Eddie Van Halen: A Timeless Guitar Pioneer


By Samuel Matt, Assistant Reporter

Eddie Van Halen, guitarist from the 80s hard rock band Van Halen, was a man who not many stereotypical “ordinary” or “everyday” people would recognize as anyone special. However, to one specific community, the life of this man and what he did with it would create a lasting impact beyond even his late passing in early October from prolonged throat cancer. 

 Millions of guitar players around the world have been mourning Eddie’s death and commemorating his career by making covers of his iconic guitar solos, such as “Eruption” and his solo in Michael Jackson’s “Beat it”. As a guitar player myself, I am saddened by the loss of this happy-go-lucky genius. Instead of dwelling on his expiration, it is better to focus on his life and legacy to more greatly appreciate the changes and positive impact he made on not just the guitar community, but on music lovers in general. 

 Born in Holland, Eddie was drawn to musicality from a very young age. At age 8, he moved to the U.S. Eddie’s father found him a “great piano teacher”, a “Russian guy named Stasskalvitis.” Eddie became somewhat of a prodigy and won first place at the annual contest three years in a row at Long Beach City College. As he grew older, he began to play drums in several bands, in all of which his brother played guitar. Then Eddie made the deciding factor in his career: he picked up the guitar. As Eddie said himself, “I wanted to play drums, but he (Eddie’s brother) was just better than me, so I thought ‘OK, I’ll play your damn guitar'”. 

 From then on, his future was set. His bands were driven by his Eric Clapton/Cream rootsEddie would go on to say Eric Clapton was his biggest inspiration, even though his playing sounds much different than Clapton’s. Then, in San Marino, California, Eddie met the future band members of Van Halen. His brother, Alex Van Halen, still played drums. Though the history of the band itself is highly interesting, Eddie’s innovations in the guitar world are more of what people think of when they hear the name “Van Halen”; even though I love the band members individually, I appreciate Eddie the most.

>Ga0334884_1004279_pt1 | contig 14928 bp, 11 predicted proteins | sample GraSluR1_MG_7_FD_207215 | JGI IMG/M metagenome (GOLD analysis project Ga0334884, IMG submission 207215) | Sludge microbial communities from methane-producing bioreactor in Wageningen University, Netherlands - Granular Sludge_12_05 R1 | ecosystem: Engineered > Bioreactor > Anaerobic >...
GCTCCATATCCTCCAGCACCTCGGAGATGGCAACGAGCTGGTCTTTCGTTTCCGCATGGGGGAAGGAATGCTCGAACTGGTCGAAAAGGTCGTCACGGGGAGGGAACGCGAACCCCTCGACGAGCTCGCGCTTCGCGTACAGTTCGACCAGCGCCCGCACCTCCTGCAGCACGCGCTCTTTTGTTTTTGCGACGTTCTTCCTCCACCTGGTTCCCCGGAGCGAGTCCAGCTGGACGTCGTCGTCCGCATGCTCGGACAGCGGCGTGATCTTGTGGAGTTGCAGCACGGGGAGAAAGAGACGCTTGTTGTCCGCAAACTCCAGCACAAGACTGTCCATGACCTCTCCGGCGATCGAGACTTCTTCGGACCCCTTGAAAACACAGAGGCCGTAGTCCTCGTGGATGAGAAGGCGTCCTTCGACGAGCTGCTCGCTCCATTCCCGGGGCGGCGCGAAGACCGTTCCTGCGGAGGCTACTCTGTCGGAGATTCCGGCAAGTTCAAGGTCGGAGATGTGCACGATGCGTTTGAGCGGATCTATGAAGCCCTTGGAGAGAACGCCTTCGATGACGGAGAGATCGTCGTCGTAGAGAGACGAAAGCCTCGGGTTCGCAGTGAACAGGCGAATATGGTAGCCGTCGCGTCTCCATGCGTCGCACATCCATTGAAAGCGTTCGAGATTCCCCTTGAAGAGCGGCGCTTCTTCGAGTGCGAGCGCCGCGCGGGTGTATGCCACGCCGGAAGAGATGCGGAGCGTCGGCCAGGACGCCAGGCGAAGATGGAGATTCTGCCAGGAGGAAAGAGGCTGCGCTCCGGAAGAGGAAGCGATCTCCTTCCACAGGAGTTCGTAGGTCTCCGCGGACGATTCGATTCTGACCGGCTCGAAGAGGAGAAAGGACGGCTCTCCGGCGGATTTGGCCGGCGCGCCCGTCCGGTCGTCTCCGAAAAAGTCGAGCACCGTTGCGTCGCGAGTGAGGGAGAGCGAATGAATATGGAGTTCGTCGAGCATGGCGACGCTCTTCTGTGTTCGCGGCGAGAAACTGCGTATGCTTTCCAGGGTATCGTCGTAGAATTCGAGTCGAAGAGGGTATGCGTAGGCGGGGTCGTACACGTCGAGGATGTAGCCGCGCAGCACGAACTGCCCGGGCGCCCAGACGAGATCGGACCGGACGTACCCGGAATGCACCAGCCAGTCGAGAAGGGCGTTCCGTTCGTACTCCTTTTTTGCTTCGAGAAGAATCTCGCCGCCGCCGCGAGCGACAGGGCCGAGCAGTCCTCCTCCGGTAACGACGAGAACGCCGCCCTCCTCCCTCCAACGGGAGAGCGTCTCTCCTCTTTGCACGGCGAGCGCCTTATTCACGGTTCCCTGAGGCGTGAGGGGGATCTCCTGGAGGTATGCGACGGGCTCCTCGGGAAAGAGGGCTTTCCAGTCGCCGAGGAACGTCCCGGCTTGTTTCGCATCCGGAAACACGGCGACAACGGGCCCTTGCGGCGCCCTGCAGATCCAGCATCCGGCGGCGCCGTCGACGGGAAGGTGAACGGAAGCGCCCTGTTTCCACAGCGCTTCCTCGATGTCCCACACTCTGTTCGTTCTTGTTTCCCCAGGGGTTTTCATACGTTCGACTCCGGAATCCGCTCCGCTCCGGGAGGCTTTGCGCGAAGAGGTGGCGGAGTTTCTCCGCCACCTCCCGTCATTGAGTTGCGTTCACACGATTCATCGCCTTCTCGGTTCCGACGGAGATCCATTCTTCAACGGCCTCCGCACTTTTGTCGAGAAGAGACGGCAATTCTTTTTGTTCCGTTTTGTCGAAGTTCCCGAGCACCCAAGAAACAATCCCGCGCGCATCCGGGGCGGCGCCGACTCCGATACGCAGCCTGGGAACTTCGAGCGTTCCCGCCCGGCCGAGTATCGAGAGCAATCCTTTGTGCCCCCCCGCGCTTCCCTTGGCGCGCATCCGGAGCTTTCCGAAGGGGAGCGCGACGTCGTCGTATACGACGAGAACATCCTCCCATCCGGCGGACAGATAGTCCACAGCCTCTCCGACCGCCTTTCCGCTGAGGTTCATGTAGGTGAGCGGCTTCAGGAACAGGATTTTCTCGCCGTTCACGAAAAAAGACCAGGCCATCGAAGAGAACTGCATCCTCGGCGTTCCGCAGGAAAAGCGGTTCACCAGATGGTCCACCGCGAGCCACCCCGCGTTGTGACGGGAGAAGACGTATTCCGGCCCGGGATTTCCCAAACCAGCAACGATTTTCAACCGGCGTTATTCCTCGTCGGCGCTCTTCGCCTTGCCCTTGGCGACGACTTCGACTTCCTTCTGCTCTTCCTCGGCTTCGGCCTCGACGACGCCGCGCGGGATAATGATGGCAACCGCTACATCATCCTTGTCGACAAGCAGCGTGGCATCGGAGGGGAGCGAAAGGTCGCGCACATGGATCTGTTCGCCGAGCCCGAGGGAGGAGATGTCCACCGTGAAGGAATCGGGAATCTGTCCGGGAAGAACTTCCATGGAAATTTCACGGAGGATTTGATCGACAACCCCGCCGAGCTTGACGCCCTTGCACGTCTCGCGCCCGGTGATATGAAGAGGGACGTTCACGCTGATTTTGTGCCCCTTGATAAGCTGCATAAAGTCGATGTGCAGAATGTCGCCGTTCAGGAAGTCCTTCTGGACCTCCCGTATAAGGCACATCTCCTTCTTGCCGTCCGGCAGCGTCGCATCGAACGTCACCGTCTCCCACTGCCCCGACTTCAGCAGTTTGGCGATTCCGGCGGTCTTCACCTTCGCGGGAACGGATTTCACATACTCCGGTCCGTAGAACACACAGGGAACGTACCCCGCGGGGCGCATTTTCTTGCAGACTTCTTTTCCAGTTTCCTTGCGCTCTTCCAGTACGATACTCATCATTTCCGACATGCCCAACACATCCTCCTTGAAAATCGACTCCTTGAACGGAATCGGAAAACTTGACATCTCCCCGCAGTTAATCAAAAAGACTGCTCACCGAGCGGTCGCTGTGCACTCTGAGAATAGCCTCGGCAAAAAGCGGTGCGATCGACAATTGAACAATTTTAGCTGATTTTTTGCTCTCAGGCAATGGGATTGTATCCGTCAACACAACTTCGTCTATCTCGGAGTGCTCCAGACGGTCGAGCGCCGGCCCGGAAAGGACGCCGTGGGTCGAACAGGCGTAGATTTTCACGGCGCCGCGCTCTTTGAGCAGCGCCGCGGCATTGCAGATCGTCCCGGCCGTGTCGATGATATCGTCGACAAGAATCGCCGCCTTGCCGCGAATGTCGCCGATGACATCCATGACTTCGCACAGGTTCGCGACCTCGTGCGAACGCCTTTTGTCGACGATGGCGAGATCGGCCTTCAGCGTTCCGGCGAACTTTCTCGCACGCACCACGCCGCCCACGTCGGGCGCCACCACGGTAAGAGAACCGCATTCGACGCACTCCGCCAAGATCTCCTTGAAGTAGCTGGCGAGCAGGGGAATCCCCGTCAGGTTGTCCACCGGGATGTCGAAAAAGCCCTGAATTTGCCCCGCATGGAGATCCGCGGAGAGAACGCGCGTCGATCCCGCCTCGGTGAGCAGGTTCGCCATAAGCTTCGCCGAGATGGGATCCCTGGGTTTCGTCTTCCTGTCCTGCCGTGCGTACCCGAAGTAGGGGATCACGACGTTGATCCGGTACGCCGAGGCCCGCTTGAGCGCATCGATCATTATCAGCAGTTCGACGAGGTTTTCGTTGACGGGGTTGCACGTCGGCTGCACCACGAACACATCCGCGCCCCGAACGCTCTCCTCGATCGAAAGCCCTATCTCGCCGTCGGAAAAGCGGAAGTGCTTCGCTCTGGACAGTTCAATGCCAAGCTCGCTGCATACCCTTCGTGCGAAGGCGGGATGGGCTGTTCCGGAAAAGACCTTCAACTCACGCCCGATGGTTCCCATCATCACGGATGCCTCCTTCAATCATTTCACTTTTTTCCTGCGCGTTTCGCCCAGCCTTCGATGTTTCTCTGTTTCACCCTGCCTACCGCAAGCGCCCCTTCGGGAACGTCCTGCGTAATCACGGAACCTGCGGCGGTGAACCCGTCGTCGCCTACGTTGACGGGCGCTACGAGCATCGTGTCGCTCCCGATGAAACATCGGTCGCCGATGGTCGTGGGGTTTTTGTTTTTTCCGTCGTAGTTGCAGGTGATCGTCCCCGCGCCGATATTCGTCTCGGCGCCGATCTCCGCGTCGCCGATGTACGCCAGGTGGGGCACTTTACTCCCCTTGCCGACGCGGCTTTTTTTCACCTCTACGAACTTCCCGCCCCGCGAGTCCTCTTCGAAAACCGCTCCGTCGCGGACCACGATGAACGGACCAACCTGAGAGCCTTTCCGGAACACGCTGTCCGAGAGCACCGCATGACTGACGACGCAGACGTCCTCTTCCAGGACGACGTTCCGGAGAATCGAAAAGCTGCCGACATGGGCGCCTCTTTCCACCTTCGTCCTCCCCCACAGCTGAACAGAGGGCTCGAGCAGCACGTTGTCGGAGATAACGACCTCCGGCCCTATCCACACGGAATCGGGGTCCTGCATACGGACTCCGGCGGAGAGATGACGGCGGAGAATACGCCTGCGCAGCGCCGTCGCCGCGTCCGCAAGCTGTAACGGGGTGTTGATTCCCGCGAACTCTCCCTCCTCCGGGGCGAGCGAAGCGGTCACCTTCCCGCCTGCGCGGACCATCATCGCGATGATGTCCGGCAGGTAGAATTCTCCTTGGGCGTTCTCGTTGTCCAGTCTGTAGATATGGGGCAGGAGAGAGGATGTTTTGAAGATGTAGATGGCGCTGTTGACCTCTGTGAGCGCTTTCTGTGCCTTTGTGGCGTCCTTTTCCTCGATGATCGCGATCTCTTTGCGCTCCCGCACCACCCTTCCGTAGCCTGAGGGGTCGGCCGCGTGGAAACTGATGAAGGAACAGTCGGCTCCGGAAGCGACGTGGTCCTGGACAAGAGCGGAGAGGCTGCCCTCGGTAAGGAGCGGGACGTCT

Unlike‌ ‌some‌ ‌other‌ ‌musicians‌ ‌of‌ ‌his‌ ‌time, ‌ ‌Eddie‌ ‌brought‌ ‌a‌ ‌very‌ ‌lighthearted‌ ‌and‌ ‌simply‌ ‌magical‌ ‌aura‌ ‌to‌ ‌the‌ ‌band’s‌ ‌live‌ ‌performances‌ ‌and‌ ‌even to‌ ‌the‌ ‌songs. ‌ ‌As‌ ‌virtuoso‌ ‌solo‌ ‌guitarist‌ ‌Steve‌ ‌Vai‌ ‌has said‌ ‌about‌ ‌Eddie, ‌‌“He‌ ‌was‌ ‌able‌ ‌to‌ ‌touch‌ ‌us‌ ‌through‌ ‌his‌ ‌inner‌ ‌ear.‌ ‌The‌ ‌songs‌ ‌were‌ ‌obviously‌ ‌simple, ‌in‌ ‌a‌ ‌sense, ‌but‌ ‌just‌ ‌so‌ ‌touching. ‌ ‌You‌ ‌can‌ ‌hear‌ ‌the‌ ‌sweetness‌ ‌of‌ ‌his‌ ‌personality…” ‌These sentences‌ ‌encapsulate‌ ‌the universal‌ ‌‌credence‌ ‌‌that‌ ‌Van‌ ‌Halen‌ ‌touched‌ ‌and‌ ‌inspired‌ ‌his‌ ‌contemporaries, ‌in‌ ‌addition‌ ‌to‌ ‌countless‌ ‌future‌ ‌musicians, ‌to‌ ‌take‌ ‌on‌ ‌this‌ ‌air‌ ‌and‌ ‌not‌ ‌to‌ ‌dissemble‌‌ ‌their‌ ‌true‌ ‌emotions‌ ‌through‌ ‌their‌ ‌playing. ‌ 

 Though‌ ‌Eddie’s‌ ‌personality‌ ‌was‌ ‌simple‌ ‌and‌ ‌humble, ‌his‌ ‌guitar‌ ‌playing‌ ‌was‌ anything‌ ‌but‌ ‌that. ‌Somewhat‌ ‌‌unwonted‌ ‌when‌ ‌compared‌ ‌to‌ ‌his‌ ‌demeanor, ‌ ‌his‌ ‌playing‌ ‌was‌ ‌explosive‌ ‌and‌ ‌virtuosic. ‌‌The‌ ‌speed‌ ‌of‌ ‌his‌ ‌fingers‌ ‌was‌ ‌seemingly‌ ‌impossible‌ ‌to‌ ‌attain‌ ‌by‌ ‌any‌ ‌ “mere‌ ‌mortal”!‌ ‌Furthermore,‌ ‌Eddie‌ ‌innovated‌ ‌a‌ ‌style‌ ‌of‌ ‌guitar‌ ‌playing called‌ ‌“tapping”,‌ ‌involving‌ ‌taking‌ ‌the‌ ‌first‌ ‌digit‌ ‌of‌ ‌the‌ ‌picking‌ ‌hand‌ ‌and‌ ‌pulling‌ ‌off‌ ‌on‌ ‌the‌ fretboard,‌ ‌creating‌ ‌a‌ ‌percussive‌ ‌and‌ ‌rapid‌ ‌succession‌ ‌of‌ ‌notes.‌ ‌He‌ ‌got‌ ‌this‌ ‌because‌ ‌he‌ ‌noticed‌ its‌ ‌‌propinquity‌‌ ‌to‌ ‌the‌ ‌pull-off‌ ‌technique‌ ‌used‌ ‌by‌ ‌Jimmy‌ ‌Page‌ ‌of‌ ‌Led‌ ‌Zeppelin, ‌‌and‌ ‌he‌ ‌decided‌ that‌ ‌he‌ ‌could‌ ‌elaborate‌ ‌on‌ ‌this‌ ‌so‌ ‌as‌ ‌to‌ ‌create‌ ‌an‌ ‌expressive, ‌recognizable‌ ‌sound‌ ‌that‌ ‌defined‌ ‌the‌ ‌band‌ ‌and‌ ‌the‌ ‌genre‌ ‌of‌ ‌music‌ ‌he‌ ‌pioneered.‌  

 A quote that, in my opinion, does justice to the sheer ferocity, godliness, and difficulty of Eddie Van Halen’s playing is one from Tom Morello from Rage Against the Machine (about his nine-year-old son): “We were listening to ‘Eruption’, and he said, ‘Dad, no one can play that.’ I said, ‘Well…’ He said, “No, no, no. No one can play that.’ And I said, “You’re right, son. No one can play that.” Eddie’s passing is such a momentous and devastating thing in part due to his abilities with the guitar. The way he shredded incited awe, passion, and high admiration for Eddie and the power of the electric guitar itself. 

Eddie Van Halen was a sweet, gentle soul with a powerful, even animal purpose; but this animal drive was channeled into a well-honed arsenal of skills well-trained by a classical background. The versatility of Eddie’s guitar playing was something to aspire to. He was looked up to by many huge guitarists and practically worshipped by fans. The most important part of his career, in my opinion, is that he inspired people to pick up the guitar and learn. He made wanting to learn how to be great at the guitar, working at the skill, and putting hours in to reach potential a fun experience. Eddie was a true guitar hero and I am sincerely sorry at his passing. His legacy will live on in generations of guitarists to come.